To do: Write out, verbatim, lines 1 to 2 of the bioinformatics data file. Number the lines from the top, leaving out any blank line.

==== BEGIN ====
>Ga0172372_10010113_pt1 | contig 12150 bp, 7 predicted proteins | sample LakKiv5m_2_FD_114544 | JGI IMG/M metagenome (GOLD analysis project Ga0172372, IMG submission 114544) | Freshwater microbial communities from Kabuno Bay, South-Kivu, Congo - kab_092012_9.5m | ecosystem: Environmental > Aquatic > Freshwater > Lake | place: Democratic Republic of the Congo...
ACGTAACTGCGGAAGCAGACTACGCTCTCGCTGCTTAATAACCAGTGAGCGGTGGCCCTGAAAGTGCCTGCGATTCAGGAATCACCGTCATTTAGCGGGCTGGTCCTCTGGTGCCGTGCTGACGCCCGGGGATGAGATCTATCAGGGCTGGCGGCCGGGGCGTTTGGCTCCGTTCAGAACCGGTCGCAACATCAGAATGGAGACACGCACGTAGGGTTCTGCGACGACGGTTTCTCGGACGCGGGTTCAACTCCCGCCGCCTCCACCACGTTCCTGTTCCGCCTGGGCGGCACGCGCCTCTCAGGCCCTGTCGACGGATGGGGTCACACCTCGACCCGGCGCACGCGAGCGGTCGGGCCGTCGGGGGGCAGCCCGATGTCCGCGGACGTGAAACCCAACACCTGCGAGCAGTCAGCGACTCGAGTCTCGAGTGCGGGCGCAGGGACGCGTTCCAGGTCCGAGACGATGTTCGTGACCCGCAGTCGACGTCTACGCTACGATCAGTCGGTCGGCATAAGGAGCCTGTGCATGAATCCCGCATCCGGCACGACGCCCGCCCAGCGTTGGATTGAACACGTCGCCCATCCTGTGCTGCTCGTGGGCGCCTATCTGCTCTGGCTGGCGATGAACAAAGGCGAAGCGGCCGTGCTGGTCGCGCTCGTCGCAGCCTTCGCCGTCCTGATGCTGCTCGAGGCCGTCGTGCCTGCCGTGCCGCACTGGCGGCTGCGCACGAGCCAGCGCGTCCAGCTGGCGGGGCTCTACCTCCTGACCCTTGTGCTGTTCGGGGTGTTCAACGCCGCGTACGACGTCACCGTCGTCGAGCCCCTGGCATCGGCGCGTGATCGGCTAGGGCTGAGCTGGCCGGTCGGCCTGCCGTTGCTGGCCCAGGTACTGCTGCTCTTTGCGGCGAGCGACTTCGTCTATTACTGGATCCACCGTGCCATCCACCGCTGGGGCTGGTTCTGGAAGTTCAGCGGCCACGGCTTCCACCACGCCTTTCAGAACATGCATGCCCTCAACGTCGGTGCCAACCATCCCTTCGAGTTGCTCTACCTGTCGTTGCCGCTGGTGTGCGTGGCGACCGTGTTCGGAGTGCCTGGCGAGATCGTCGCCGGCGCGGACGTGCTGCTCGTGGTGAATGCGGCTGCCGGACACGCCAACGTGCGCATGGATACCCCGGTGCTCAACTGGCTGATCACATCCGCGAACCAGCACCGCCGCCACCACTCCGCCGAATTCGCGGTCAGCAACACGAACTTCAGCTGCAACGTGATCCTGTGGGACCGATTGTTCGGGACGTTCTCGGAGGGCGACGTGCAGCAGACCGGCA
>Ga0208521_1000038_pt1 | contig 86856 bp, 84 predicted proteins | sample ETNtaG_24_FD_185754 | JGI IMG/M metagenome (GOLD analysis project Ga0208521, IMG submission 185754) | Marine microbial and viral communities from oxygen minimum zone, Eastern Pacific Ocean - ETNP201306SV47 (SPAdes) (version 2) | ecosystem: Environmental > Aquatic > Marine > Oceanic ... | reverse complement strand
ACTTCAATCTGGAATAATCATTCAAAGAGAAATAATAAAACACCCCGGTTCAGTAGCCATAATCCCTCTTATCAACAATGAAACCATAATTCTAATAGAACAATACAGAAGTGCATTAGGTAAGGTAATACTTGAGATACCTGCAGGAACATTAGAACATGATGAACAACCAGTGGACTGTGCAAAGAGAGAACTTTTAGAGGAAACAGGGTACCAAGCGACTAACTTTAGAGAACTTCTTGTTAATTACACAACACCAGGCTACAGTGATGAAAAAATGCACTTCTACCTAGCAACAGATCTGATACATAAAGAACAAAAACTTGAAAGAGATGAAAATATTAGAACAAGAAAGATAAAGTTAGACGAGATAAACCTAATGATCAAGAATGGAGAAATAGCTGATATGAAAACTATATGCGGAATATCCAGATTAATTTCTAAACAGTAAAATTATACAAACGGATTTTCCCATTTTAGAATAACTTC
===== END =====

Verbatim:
>Ga0172372_10010113_pt1 | contig 12150 bp, 7 predicted proteins | sample LakKiv5m_2_FD_114544 | JGI IMG/M metagenome (GOLD analysis project Ga0172372, IMG submission 114544) | Freshwater microbial communities from Kabuno Bay, South-Kivu, Congo - kab_092012_9.5m | ecosystem: Environmental > Aquatic > Freshwater > Lake | place: Democratic Republic of the Congo...
ACGTAACTGCGGAAGCAGACTACGCTCTCGCTGCTTAATAACCAGTGAGCGGTGGCCCTGAAAGTGCCTGCGATTCAGGAATCACCGTCATTTAGCGGGCTGGTCCTCTGGTGCCGTGCTGACGCCCGGGGATGAGATCTATCAGGGCTGGCGGCCGGGGCGTTTGGCTCCGTTCAGAACCGGTCGCAACATCAGAATGGAGACACGCACGTAGGGTTCTGCGACGACGGTTTCTCGGACGCGGGTTCAACTCCCGCCGCCTCCACCACGTTCCTGTTCCGCCTGGGCGGCACGCGCCTCTCAGGCCCTGTCGACGGATGGGGTCACACCTCGACCCGGCGCACGCGAGCGGTCGGGCCGTCGGGGGGCAGCCCGATGTCCGCGGACGTGAAACCCAACACCTGCGAGCAGTCAGCGACTCGAGTCTCGAGTGCGGGCGCAGGGACGCGTTCCAGGTCCGAGACGATGTTCGTGACCCGCAGTCGACGTCTACGCTACGATCAGTCGGTCGGCATAAGGAGCCTGTGCATGAATCCCGCATCCGGCACGACGCCCGCCCAGCGTTGGATTGAACACGTCGCCCATCCTGTGCTGCTCGTGGGCGCCTATCTGCTCTGGCTGGCGATGAACAAAGGCGAAGCGGCCGTGCTGGTCGCGCTCGTCGCAGCCTTCGCCGTCCTGATGCTGCTCGAGGCCGTCGTGCCTGCCGTGCCGCACTGGCGGCTGCGCACGAGCCAGCGCGTCCAGCTGGCGGGGCTCTACCTCCTGACCCTTGTGCTGTTCGGGGTGTTCAACGCCGCGTACGACGTCACCGTCGTCGAGCCCCTGGCATCGGCGCGTGATCGGCTAGGGCTGAGCTGGCCGGTCGGCCTGCCGTTGCTGGCCCAGGTACTGCTGCTCTTTGCGGCGAGCGACTTCGTCTATTACTGGATCCACCGTGCCATCCACCGCTGGGGCTGGTTCTGGAAGTTCAGCGGCCACGGCTTCCACCACGCCTTTCAGAACATGCATGCCCTCAACGTCGGTGCCAACCATCCCTTCGAGTTGCTCTACCTGTCGTTGCCGCTGGTGTGCGTGGCGACCGTGTTCGGAGTGCCTGGCGAGATCGTCGCCGGCGCGGACGTGCTGCTCGTGGTGAATGCGGCTGCCGGACACGCCAACGTGCGCATGGATACCCCGGTGCTCAACTGGCTGATCACATCCGCGAACCAGCACCGCCGCCACCACTCCGCCGAATTCGCGGTCAGCAACACGAACTTCAGCTGCAACGTGATCCTGTGGGACCGATTGTTCGGGACGTTCTCGGAGGGCGACGTGCAGCAGACCGGCA